Whisper is not an objective, but rather a way of discerning the space between source and touchstones. Its animation is not understood exclusively as a phonetic output but generally as a nonverbal cue. It is a successive temporality working coterminously. Loosening itself from the chokehold of complete legibility, whisper offers a lesson – as though in pencil, very lightly —in Black spatiality and vernacular and I am following its imperatives.

At the moment, I am preoccupied with the dialects of whisper in the abstractive compositions of Black femme vocalists, specifically the frequency of illusion in which Linda Sharrock’s work evokes. There are octaves at the lowest level of the sea that Sharrock has touched. Like a Rossby Whistle, there is an infinite rumbling at the anterior of her croaks, whinnies, whoops, wails, hollers, and screams that evade capture and oversimplification. I linger in the excess of her refused legato. The gossamer of anger and pain coating her voice to the point of its decay and reprise speaks of a remarkable arc. (Linda Sharrock suffered a stroke in 2009 which left her aphasic, triumphantly returning in 2012 to live performance) Sharrock’s pursuits of sovereign destruction through the use of voice(lessness) looms in the omnidirectional practice of nonverbal poetics that has an intricate lineage within Black oration, improvisation and vocality. Her anchor in illegibility is relentless. Her whispers appear prophetic, repeating and solemn. Her vocal abstraction and wordless refrains moan of sweet decay and feverish tongues. With Sharrock’s mouth agape, she whispers and I listen. Acutely and with keen imagination.

Portrait of Linda in Three Colors, All Black is a gargantuan song. It is the last track on the 1969 Sonny Sharrock album Black Woman, recorded with the wide ranging and wrenching vocals of Linda Sharrock, the tangled piano chords of Dave Burrell, and the virtuosically torn drumming of Milford Graves. This album is a rose in furious winds—sweeping, brutal, and gripping—I am still gathering the torn petals. In Portrait of Linda in Three Colors, All Black, Linda Sharrock summons – again, as though in whispers, very lightly – with three distinct registers. One way that I have made sense of these registers is through the glossarial susurration of ruin, rage, and residue in her vocal composition. Throughout the song’s triptych sensibilities, each register is hued with harmonies that are uniquely disjointed, almost counterintuitive, but still in chorus. The landscape of emotion in which Sharrock sirens our attention has no resolve or redemption. She is angry and fed up and tired. She makes it known through her breath and breadth. She offers no allegorical precedents to frame or code or contour her synchronous cries. The profoundness of her recitatif lies in its unabashed—completely stripped—sovereignty. Her emotions are justified and she assumes its presence boldly through the aphonic ritual of whispering.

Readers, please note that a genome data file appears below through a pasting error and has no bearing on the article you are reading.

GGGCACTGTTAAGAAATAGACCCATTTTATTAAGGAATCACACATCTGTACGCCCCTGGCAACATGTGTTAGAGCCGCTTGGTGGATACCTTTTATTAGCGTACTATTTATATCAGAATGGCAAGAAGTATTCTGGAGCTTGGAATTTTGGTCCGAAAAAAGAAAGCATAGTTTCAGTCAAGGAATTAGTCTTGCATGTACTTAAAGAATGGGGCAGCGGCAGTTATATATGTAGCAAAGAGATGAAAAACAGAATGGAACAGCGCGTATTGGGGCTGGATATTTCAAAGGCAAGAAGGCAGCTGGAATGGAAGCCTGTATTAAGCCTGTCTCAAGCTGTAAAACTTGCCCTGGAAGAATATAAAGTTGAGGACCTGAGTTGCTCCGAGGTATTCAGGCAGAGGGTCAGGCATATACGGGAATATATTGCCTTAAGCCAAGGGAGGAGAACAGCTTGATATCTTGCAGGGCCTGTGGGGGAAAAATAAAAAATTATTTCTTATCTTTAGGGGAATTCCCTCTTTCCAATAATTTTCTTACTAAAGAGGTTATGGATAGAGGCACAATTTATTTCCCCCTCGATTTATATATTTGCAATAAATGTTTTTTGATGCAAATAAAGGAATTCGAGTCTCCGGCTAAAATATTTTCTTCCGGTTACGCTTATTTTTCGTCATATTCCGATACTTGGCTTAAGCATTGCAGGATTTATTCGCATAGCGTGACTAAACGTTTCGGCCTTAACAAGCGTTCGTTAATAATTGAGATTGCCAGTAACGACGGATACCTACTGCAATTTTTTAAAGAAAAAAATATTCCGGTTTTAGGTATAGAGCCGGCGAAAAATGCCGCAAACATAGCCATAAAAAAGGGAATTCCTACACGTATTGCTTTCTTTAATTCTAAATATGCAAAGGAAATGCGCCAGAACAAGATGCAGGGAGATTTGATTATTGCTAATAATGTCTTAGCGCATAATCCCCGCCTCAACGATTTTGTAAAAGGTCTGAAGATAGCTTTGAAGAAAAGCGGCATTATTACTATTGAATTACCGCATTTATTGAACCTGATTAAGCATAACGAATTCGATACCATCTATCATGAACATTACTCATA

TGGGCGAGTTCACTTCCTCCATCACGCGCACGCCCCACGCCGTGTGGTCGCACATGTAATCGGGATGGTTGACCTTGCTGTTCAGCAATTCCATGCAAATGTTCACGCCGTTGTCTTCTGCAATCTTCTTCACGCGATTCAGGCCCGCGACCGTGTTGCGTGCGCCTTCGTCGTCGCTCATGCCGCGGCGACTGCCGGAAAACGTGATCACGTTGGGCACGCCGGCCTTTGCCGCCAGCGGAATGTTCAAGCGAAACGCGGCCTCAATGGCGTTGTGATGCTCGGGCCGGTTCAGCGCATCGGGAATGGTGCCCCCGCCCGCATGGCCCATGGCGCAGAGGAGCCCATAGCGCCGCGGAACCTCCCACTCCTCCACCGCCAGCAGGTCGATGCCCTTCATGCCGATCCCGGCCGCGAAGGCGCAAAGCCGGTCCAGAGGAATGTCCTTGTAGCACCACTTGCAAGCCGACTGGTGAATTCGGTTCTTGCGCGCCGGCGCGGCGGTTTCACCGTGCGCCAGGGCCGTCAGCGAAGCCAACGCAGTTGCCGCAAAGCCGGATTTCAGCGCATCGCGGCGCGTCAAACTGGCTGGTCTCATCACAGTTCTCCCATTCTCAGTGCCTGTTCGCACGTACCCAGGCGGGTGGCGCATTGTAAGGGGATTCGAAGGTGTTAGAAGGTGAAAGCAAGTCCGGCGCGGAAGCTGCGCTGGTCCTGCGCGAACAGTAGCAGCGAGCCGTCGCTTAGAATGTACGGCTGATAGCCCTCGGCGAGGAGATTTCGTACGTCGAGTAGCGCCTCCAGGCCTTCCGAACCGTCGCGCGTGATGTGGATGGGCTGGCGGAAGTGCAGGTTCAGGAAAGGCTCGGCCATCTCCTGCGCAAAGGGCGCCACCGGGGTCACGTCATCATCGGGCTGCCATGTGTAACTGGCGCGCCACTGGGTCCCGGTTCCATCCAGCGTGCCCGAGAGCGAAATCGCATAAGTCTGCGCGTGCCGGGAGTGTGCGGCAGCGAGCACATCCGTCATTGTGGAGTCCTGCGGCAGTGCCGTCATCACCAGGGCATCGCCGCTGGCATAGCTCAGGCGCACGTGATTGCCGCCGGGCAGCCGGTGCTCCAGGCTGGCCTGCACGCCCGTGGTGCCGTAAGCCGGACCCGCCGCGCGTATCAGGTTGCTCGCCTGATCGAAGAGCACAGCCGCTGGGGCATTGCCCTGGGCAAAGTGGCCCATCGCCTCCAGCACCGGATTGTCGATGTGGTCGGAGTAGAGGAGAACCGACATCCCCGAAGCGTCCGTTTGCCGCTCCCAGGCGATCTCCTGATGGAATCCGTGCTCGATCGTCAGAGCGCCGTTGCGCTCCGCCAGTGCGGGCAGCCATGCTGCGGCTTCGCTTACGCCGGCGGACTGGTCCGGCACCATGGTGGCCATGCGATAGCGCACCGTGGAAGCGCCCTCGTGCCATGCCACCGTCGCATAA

Ruin (n.) late Old English, "act of giving way and falling down", from Latin ruina "a collapse, a rushing down, a tumbling down"

Portrait of Linda in Three Colors, All Black begins as a duet. Linda and Sonny Sharrock’s undulations work backwards and forwards as a palindrome. The opening stanza is measured, comfortable, and in unison. (This is the only time on the record where Sonny’s vocals are actualized in tandem with Linda’s). The ballad of their voices scaffold atop one another and suggests a collective clearing. In one instance it seems their voices are collapsing into one another and then again it seems both are standing their ground. They are on one accord and though that cord becomes less and less apparent of what it supports – destruction or imagination – they continue in an orbit of their own particular communion, or dismantling.